I'd also go for the macbook + monitor. The added flexibility of a laptop is awesome. I can't really see myself ever buying a desktop again...
  • Reply 3 of 14
    sequitursequitur Posts: 1,910member
    Thanks guys for the response. She was thinking the same as you. However, my question wasn't clear. What she wanted to know was what, if any, was the downside of the MacBook & and monitor over the iMac. Is there any functional downside - other than the smaller HDD? If there is none, why aren't more users going for this option?
  • Reply 4 of 14
    gongon Posts: 2,437member
    Quote:
    Originally Posted by sequitur View Post


    Thanks guys for the response. She was thinking the same as you. However, my question wasn't clear. What she wanted to know was what, if any, was the downside of the MacBook & and monitor over the iMac. Is there any functional downside - other than the smaller HDD? If there is none, why aren't more users going for this option?



    I have a Macbook+24" monitor.



    The Macbook has a horrible graphics chip whereas the iMac has an average one. MB is not built like a pro machine, and the cooling is a little deficient, so there is fan noise in regular use. A simple screensaver also keeps fan running, so I don't want to use any. MB has a laptop-size hard drive which means a lot less storage. The 13" screen is useless on the desk next to a 24", so I'd want to keep the laptop closed but that strains cooling even more and it would still take up almost the same desk space. Open, the laptop gathers dust.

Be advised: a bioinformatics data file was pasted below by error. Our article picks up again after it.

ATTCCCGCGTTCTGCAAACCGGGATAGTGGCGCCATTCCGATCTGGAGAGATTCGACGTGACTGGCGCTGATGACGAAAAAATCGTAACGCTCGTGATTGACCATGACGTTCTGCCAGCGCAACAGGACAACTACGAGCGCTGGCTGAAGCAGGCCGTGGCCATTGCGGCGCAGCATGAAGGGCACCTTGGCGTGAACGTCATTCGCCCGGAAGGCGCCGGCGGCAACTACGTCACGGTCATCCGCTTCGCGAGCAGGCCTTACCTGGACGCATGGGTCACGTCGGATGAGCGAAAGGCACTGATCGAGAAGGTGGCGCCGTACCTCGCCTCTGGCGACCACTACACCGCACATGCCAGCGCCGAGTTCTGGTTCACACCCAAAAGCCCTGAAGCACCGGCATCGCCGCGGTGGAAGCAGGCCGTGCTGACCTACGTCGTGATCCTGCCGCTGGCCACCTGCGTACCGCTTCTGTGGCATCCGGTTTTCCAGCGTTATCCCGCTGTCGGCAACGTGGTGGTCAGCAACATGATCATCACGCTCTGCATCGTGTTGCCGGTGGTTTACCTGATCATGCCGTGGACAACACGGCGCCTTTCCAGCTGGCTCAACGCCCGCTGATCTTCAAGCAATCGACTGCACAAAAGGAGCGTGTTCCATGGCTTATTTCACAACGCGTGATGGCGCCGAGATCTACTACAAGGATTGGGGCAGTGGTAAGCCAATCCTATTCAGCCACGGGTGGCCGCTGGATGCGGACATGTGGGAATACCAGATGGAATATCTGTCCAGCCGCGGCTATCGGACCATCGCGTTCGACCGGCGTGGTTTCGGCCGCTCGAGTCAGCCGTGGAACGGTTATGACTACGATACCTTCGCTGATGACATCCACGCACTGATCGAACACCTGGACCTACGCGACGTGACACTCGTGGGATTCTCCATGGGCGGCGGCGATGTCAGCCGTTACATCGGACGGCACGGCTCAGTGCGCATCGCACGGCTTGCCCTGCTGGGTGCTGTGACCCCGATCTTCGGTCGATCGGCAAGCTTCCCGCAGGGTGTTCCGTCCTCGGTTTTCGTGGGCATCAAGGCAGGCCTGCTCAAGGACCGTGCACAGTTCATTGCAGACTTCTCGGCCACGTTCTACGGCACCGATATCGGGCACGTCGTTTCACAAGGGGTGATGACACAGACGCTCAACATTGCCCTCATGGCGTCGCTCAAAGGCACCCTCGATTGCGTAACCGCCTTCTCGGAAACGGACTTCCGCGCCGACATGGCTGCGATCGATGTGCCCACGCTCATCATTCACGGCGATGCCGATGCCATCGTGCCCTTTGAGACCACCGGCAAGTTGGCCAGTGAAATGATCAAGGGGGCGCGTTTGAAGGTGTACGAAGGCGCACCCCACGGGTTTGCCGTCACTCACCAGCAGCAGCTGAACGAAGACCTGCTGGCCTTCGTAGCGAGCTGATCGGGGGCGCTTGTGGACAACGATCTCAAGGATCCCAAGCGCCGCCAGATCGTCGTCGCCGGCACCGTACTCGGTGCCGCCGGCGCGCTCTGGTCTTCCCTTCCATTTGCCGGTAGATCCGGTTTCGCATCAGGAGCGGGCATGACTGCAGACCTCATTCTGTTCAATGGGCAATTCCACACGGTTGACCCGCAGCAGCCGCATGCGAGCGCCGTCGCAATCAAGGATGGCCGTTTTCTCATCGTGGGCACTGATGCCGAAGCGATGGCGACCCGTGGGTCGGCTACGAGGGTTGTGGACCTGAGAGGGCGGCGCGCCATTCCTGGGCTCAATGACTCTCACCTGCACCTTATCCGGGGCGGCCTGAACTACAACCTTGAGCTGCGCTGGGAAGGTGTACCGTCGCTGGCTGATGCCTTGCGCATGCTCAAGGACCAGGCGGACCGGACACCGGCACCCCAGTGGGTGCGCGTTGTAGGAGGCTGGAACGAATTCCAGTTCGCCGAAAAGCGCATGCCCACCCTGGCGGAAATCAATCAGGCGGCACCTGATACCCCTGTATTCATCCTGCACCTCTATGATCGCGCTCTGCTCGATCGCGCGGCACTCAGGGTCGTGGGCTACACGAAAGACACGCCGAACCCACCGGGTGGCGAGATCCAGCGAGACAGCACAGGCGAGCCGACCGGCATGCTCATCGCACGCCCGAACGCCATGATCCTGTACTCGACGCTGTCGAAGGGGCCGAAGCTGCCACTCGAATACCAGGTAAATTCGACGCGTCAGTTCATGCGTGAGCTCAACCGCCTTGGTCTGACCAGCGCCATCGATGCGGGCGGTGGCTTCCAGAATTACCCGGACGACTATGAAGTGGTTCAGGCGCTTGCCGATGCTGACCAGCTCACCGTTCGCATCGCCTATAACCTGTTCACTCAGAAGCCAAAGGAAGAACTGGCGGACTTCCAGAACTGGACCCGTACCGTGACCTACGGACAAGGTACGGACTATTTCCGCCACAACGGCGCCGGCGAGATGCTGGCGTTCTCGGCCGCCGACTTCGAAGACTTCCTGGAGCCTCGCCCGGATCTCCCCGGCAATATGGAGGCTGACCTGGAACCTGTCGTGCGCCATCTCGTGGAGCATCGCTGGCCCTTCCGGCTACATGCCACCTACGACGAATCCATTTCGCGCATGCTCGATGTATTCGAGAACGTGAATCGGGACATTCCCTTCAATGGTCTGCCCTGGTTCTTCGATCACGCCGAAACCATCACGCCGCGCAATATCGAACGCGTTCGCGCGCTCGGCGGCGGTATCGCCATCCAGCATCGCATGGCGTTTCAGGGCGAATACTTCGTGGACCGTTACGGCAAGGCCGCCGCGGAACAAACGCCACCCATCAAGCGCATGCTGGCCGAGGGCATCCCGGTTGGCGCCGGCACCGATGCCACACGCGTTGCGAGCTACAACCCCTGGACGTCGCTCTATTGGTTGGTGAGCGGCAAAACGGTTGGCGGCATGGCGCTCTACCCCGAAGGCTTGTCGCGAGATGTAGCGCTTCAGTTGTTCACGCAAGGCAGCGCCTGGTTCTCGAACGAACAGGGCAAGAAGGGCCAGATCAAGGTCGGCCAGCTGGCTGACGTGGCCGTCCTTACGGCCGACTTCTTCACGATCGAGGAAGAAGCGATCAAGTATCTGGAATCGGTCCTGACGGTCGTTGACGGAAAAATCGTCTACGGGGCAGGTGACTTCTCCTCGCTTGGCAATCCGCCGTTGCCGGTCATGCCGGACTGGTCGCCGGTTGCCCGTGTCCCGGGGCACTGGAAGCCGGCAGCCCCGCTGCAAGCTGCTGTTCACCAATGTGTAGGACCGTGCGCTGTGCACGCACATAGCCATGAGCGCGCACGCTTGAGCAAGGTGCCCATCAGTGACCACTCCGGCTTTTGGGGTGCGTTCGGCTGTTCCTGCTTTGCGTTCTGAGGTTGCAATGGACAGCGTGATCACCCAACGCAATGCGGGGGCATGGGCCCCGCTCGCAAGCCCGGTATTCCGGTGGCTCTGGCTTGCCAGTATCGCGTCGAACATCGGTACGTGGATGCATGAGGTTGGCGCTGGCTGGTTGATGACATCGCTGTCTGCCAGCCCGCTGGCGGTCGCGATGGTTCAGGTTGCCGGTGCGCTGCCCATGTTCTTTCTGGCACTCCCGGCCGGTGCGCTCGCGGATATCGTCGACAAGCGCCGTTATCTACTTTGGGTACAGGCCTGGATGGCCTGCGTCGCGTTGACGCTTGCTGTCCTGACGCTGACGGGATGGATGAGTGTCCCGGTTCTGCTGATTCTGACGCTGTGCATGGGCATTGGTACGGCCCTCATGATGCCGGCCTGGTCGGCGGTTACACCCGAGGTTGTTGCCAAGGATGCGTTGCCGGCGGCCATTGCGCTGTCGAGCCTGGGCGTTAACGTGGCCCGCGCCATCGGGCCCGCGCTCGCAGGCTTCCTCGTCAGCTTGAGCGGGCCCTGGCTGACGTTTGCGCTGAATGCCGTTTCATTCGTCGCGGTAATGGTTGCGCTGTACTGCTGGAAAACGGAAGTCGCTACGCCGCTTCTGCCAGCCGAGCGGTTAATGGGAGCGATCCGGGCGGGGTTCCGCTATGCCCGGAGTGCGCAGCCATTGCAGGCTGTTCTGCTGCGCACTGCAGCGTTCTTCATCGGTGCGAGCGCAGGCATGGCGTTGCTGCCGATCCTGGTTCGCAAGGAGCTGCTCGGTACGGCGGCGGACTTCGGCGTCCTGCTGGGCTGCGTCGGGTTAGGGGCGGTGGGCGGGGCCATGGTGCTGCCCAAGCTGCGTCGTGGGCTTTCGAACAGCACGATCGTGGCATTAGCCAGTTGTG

If there's no need for portability, the desktop is always preferable. If portability is desired but money is no object, desktop plus laptop is better than display plus laptop. Plugging in six cords every time you come home with the laptop gets old really fast.
  • Reply 5 of 14
    sequitursequitur Posts: 1,910member
    Quote:
    Originally Posted by Gon View Post